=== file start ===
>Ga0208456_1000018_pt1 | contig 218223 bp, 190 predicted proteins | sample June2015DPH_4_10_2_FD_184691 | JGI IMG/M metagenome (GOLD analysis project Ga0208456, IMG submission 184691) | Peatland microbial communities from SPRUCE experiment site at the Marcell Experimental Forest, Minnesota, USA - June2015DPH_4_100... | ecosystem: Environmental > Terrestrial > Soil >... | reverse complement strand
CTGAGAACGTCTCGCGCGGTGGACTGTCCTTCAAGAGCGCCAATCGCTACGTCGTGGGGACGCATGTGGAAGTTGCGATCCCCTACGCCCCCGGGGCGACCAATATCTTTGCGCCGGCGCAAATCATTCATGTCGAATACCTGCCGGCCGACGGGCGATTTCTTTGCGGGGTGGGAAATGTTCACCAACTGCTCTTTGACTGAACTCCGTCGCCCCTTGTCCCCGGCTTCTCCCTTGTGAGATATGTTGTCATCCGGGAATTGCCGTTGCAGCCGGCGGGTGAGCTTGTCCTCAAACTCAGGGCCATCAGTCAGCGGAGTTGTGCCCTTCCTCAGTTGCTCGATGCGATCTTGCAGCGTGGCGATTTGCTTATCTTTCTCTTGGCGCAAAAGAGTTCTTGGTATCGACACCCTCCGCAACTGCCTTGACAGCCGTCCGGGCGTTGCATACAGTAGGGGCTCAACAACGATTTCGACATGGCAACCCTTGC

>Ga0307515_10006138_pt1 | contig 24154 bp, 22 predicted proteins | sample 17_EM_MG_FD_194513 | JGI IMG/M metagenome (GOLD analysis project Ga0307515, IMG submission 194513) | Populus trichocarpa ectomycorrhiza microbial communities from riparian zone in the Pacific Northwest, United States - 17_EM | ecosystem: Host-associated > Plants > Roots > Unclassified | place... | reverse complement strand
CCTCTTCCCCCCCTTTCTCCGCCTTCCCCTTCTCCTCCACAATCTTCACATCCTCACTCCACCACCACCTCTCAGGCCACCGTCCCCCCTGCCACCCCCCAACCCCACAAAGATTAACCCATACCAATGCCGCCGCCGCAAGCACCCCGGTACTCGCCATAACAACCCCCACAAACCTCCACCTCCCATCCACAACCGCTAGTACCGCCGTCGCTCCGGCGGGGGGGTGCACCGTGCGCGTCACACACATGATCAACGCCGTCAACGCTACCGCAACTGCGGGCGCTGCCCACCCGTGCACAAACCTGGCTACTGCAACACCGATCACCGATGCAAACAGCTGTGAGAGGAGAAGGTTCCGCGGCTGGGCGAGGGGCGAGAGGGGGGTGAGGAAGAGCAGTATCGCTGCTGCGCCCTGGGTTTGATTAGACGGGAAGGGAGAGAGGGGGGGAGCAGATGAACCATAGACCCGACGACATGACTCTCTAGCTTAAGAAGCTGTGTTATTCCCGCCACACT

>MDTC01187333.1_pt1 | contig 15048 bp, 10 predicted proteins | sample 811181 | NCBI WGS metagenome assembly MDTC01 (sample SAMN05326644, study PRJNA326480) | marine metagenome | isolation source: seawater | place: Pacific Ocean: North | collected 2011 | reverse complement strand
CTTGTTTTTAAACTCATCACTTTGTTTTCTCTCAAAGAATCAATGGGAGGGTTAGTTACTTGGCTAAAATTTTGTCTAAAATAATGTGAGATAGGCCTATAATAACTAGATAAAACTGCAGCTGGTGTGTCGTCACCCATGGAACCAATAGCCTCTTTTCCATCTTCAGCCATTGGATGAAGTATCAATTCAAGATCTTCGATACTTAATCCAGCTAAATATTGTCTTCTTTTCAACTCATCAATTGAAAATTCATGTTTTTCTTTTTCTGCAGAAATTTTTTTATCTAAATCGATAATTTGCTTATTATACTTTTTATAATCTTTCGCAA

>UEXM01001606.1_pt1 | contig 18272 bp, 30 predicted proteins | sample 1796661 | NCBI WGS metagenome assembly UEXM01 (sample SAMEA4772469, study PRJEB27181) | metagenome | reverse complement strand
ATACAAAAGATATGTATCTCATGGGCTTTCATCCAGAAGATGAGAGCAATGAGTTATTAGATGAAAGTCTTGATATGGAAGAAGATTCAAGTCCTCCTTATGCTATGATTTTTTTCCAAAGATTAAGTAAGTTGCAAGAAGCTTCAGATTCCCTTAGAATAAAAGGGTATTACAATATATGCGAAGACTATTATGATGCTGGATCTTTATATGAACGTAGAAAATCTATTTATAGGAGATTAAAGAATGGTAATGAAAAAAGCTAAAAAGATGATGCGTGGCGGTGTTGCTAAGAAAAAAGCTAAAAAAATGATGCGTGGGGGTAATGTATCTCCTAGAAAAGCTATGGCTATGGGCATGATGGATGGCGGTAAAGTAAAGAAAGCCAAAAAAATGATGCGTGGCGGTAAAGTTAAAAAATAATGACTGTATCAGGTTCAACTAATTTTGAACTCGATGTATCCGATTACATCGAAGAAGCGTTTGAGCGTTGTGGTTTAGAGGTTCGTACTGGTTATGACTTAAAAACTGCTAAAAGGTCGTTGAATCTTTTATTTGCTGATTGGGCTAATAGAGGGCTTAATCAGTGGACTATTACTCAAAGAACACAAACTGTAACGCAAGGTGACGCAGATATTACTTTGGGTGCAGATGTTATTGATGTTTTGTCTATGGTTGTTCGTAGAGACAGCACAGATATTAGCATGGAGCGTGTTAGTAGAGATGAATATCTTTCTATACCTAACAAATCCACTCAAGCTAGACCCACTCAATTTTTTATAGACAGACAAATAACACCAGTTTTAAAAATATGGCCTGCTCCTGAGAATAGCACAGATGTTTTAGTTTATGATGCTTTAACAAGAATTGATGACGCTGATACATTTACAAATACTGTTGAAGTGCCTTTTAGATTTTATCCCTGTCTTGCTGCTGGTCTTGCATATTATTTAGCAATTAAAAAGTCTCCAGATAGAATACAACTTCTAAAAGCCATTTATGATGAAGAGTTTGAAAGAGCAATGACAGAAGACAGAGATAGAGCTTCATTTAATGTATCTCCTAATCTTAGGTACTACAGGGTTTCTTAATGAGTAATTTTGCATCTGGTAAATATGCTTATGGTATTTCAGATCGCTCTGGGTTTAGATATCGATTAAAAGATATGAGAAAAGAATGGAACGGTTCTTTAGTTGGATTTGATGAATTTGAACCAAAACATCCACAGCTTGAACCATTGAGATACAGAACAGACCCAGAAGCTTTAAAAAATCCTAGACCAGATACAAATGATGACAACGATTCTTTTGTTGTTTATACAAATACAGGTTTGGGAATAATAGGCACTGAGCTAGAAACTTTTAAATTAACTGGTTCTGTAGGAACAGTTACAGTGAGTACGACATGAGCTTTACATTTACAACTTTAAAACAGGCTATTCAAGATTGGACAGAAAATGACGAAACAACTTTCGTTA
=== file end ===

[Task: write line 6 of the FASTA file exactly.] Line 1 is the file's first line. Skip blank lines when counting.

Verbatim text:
CTTGTTTTTAAACTCATCACTTTGTTTTCTCTCAAAGAATCAATGGGAGGGTTAGTTACTTGGCTAAAATTTTGTCTAAAATAATGTGAGATAGGCCTATAATAACTAGATAAAACTGCAGCTGGTGTGTCGTCACCCATGGAACCAATAGCCTCTTTTCCATCTTCAGCCATTGGATGAAGTATCAATTCAAGATCTTCGATACTTAATCCAGCTAAATATTGTCTTCTTTTCAACTCATCAATTGAAAATTCATGTTTTTCTTTTTCTGCAGAAATTTTTTTATCTAAATCGATAATTTGCTTATTATACTTTTTATAATCTTTCGCAA